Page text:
The second major threat to a sound understanding of free speech is the limitless expansion of the concept of “speech.” As Daniel McInerny argues, in his article “What do Catholics Believe about Free Speech?”:

Civil lawmakers must ... exercise wise political deliberation in limiting the right of free speech … Though the cultural terrain and debate over free speech is rather fluid, the West has for the most part adopted a civil-liberation approach to limitations on free speech. Pornography, for example, is tolerated in the West … because the West has a more libertarian view of the connection of free speech to the individual’s right to pursue his own conception of happiness … In the United States, to take just one instance, addiction to pornography has reached pandemic proportions. So while the U.S. approach to free speech has gained much in terms of peaceful coexistence, it has also lost much in terms of the moral formation of its citizens. Debates over just where to draw the line in limiting free speech will and must continue.

McInerny seems to have uncritically swallowed the claim that pornography should be construed as a form of speech, and therefore, if we want to have a discussion about what limits (if any) should be placed on pornography, by definition we need to have a discussion about “limiting free speech.”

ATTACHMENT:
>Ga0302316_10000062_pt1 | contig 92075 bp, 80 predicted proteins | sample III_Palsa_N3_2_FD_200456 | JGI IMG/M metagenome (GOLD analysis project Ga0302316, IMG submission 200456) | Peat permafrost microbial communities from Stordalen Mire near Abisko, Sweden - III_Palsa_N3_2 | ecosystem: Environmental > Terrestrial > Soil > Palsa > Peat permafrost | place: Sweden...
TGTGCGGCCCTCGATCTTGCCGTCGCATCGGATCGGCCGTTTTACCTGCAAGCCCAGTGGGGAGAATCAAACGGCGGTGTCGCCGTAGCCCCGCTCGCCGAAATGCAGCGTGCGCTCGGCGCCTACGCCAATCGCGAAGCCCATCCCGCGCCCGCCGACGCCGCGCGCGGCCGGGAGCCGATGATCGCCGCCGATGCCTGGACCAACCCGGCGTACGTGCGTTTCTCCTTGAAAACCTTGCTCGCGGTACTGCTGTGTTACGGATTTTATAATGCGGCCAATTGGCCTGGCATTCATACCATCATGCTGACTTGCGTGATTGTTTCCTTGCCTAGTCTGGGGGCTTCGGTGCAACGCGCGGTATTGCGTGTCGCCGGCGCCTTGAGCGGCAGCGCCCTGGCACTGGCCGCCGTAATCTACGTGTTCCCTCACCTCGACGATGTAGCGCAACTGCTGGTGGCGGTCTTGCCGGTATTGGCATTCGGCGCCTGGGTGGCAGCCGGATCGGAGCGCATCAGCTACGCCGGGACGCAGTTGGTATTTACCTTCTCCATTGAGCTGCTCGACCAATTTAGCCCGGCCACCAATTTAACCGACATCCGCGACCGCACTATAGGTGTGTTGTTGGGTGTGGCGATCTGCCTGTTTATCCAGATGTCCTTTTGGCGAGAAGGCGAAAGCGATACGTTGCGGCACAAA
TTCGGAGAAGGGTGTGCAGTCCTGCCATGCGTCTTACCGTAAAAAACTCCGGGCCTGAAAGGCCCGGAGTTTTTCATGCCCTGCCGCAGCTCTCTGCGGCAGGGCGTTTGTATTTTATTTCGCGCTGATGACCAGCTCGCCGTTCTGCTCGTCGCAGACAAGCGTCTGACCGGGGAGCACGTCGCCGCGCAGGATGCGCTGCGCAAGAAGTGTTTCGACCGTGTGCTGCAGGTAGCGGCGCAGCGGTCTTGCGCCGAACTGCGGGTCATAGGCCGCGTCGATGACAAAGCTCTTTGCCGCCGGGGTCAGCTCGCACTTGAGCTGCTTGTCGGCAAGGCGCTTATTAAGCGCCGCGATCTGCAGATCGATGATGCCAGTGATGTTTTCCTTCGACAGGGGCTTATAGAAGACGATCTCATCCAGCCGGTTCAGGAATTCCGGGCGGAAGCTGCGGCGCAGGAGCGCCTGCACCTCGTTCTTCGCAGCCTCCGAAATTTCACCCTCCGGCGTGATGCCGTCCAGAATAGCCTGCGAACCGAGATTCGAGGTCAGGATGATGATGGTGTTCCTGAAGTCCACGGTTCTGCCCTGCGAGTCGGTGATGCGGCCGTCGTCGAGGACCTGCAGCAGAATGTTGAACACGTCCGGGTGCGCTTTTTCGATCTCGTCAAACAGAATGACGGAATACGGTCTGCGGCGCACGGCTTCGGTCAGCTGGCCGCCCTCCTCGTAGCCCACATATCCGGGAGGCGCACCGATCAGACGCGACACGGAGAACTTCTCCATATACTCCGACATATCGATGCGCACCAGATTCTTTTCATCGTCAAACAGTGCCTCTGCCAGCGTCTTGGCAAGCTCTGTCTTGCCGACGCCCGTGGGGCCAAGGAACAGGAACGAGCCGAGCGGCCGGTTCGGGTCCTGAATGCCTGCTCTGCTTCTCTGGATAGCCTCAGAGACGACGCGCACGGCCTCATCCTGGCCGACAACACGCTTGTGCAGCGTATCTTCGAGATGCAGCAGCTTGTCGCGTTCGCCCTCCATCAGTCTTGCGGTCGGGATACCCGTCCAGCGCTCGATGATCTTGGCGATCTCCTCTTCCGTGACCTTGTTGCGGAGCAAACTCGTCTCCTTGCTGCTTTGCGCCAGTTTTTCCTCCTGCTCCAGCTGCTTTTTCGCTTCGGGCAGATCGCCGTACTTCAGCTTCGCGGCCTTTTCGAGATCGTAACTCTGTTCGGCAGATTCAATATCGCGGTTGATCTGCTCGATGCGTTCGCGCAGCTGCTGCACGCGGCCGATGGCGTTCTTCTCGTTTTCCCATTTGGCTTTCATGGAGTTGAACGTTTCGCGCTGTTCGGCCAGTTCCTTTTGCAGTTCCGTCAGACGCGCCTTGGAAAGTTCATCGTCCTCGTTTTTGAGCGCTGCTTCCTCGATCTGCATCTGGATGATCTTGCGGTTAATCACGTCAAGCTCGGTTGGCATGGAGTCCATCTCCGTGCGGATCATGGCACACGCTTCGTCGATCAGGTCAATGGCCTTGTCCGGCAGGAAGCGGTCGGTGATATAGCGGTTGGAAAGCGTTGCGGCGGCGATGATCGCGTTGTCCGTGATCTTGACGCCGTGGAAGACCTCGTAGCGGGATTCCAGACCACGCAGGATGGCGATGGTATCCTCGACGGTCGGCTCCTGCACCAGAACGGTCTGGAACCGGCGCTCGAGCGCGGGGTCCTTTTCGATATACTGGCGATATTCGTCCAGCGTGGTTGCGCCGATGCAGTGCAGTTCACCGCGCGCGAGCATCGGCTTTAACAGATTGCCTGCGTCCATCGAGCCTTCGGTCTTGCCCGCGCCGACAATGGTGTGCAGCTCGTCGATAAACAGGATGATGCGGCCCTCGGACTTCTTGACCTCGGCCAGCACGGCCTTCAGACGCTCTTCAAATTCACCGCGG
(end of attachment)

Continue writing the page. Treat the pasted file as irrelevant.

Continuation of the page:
But pornography is not speech. Pornography is pornography. It may include speech, but it is not credible to claim that pornography is “speech” in the same way that a speech is a speech, or in the same way that this article is speech. This is not to deny that action can symbolize and express ideas. But this is distinct from speech properly speaking.

If pornographers wish to make a point about sexual liberation, they could make the same point—express the same idea—in a society in which pornography was legally suppressed, by means of a speech, article, or poem. They would also, even in a society in which pornography was legally suppressed, be free to use reasoned speech to argue that existing restrictions on pornography should be overthrown (I am not arguing that pornography should in fact be banned, only pointing out that it is not speech).